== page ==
"For Hooker, religion is a set of beliefs that is so beneficial that it is the duty of the commonwealth to promote it through the agency of a state church. For Hobbes, religion is a passion that is so dangerous that it is the duty of the commonwealth to hold it in check through the agency of a state church."
Royal dominion over the church is based on the consent of the English community not on divine right which is why Scripture is not the source to consult on this matter but the laws and traditions of the realm. God mandates neither presbyterianism nor royal dominion in the church (Eppley, "Royal Supremacy," 511).

Hooker argues that "the power to authoritatively interpret scripture belongs to the crown in parliament with the convocation" (Eppley, "Royal Supremacy," 523) because this represents the collective wisdom of the entire church and the approval of the church as a whole is the most certain guide to reasonable interpretation; he stresses the necessity for incontrovertible argument.

See chapter 3 ("Ecclesiology: The Doctrine of the Two Churches") of  W. J. Torrance Kirby, Richard Hooker's Doctrine of the Royal Supremacy (Studies in the History of Christian Thought, 43; Leiden: Brill, 1990). Cf. William H. Harrison, "The Church," chap. 12 in A Companion to Richard Hooker.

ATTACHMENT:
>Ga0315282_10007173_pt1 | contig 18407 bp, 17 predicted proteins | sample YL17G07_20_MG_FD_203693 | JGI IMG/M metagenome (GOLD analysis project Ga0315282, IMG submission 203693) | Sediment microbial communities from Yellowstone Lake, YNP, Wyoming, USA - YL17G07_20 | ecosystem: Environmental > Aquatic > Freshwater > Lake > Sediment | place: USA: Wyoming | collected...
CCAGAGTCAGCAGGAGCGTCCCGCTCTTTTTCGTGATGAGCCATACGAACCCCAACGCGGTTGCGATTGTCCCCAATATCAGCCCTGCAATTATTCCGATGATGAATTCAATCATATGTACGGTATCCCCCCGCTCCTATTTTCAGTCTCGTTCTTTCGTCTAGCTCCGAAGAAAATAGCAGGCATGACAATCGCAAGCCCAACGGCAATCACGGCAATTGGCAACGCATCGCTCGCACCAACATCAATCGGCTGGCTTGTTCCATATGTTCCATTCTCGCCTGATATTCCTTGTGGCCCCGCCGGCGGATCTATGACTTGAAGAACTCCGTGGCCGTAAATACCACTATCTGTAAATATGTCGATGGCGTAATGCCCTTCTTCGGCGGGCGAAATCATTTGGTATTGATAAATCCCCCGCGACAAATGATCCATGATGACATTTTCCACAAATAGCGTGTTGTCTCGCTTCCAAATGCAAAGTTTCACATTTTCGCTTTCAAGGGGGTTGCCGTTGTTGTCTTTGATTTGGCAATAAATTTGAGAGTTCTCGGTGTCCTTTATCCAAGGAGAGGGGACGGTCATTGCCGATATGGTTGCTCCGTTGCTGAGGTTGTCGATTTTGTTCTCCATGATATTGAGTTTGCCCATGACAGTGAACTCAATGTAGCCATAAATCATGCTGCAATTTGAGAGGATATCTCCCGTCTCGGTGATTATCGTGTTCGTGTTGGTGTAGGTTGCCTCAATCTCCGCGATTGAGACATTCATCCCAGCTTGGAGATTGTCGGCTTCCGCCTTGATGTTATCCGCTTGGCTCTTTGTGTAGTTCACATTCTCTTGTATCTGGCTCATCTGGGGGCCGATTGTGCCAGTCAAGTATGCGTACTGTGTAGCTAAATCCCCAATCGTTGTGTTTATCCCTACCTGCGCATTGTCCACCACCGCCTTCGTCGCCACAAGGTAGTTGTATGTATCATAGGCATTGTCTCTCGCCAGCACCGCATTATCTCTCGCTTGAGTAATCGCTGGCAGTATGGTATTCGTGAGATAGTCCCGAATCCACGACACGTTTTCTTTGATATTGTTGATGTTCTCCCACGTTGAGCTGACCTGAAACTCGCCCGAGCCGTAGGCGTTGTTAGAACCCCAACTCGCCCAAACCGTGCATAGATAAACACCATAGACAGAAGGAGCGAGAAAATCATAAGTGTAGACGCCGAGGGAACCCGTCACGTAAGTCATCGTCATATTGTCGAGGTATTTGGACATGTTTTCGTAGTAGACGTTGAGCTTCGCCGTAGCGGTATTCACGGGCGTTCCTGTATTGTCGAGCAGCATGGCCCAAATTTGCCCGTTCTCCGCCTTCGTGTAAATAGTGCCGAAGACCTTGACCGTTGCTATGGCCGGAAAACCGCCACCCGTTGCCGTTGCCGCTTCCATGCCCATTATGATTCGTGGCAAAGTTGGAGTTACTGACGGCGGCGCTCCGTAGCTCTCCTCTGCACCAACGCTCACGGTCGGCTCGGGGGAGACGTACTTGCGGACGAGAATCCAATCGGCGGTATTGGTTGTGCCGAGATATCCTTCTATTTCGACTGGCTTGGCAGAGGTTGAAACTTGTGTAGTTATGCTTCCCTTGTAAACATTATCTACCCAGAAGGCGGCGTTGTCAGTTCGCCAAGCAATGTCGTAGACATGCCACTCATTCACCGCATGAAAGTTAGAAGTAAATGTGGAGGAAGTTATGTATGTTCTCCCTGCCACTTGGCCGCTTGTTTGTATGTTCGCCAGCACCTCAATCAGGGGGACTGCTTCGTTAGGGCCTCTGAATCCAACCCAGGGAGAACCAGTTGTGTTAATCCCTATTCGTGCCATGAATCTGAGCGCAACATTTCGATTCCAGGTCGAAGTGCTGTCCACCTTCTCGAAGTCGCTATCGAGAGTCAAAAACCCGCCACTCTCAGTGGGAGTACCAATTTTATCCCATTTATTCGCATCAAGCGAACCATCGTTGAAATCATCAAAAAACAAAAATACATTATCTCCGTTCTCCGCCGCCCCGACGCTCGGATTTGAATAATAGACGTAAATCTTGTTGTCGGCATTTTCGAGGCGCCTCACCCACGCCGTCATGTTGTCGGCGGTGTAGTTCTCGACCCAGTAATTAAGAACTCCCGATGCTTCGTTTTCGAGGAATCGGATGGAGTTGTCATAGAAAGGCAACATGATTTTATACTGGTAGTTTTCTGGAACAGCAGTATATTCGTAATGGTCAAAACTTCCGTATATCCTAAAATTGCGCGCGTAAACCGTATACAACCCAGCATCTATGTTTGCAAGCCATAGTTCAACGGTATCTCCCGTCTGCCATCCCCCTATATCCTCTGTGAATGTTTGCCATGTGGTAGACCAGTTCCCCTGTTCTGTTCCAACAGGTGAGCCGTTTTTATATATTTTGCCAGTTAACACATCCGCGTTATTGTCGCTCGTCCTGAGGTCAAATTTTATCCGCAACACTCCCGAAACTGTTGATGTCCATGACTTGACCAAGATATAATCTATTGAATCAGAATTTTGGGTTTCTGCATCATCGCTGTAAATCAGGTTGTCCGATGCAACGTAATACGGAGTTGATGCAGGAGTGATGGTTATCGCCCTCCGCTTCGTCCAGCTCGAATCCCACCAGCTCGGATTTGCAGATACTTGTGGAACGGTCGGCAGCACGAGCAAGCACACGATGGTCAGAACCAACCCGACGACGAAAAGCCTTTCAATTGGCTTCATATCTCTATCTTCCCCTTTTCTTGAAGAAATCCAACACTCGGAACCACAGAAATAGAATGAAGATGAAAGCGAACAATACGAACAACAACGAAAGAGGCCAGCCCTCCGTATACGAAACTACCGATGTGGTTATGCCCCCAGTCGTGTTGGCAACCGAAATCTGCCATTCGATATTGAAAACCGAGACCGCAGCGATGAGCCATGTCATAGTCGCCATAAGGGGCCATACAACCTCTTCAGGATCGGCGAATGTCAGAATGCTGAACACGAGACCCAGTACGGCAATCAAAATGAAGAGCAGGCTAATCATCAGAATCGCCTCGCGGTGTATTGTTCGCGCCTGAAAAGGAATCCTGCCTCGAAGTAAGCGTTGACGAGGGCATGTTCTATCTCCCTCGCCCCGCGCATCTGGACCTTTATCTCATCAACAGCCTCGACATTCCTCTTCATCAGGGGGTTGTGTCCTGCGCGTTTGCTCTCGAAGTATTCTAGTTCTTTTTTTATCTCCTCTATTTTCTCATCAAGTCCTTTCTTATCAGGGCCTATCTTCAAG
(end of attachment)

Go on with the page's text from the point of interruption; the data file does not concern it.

The Apostle and the Run-Away Slave

Sarah Ruden, Paul Among the People: The Apostle Reinterpreted and Reimagined in His Own Time (New York: Image Books, 2011) argues that the apostle Paul wants to do more than emancipate the run-away slave Onesimus because emancipating him may well have jeopardized the man. (Manumission did not make someone a citizen.)

Paul had a much more ambitious plan than making Onesimus legally free. He wanted to make him into a human being, and he had a paradigm. As God chose and loved and guided the Israelites, he had now chosen and loved and could guide everyone. The grace of God could make what was subhuman into what was more than human. It was just a question of knowing it and letting it happen.
The way Paul makes the point in his letter to Philemon is beyond ingenious. He equates Onesimus with a son and a brother. He turns what Greco-Roman society saw as the fundamental, insurmountable differences between a slave and his master into an immense joke (160).

picked up from Scot McKnight.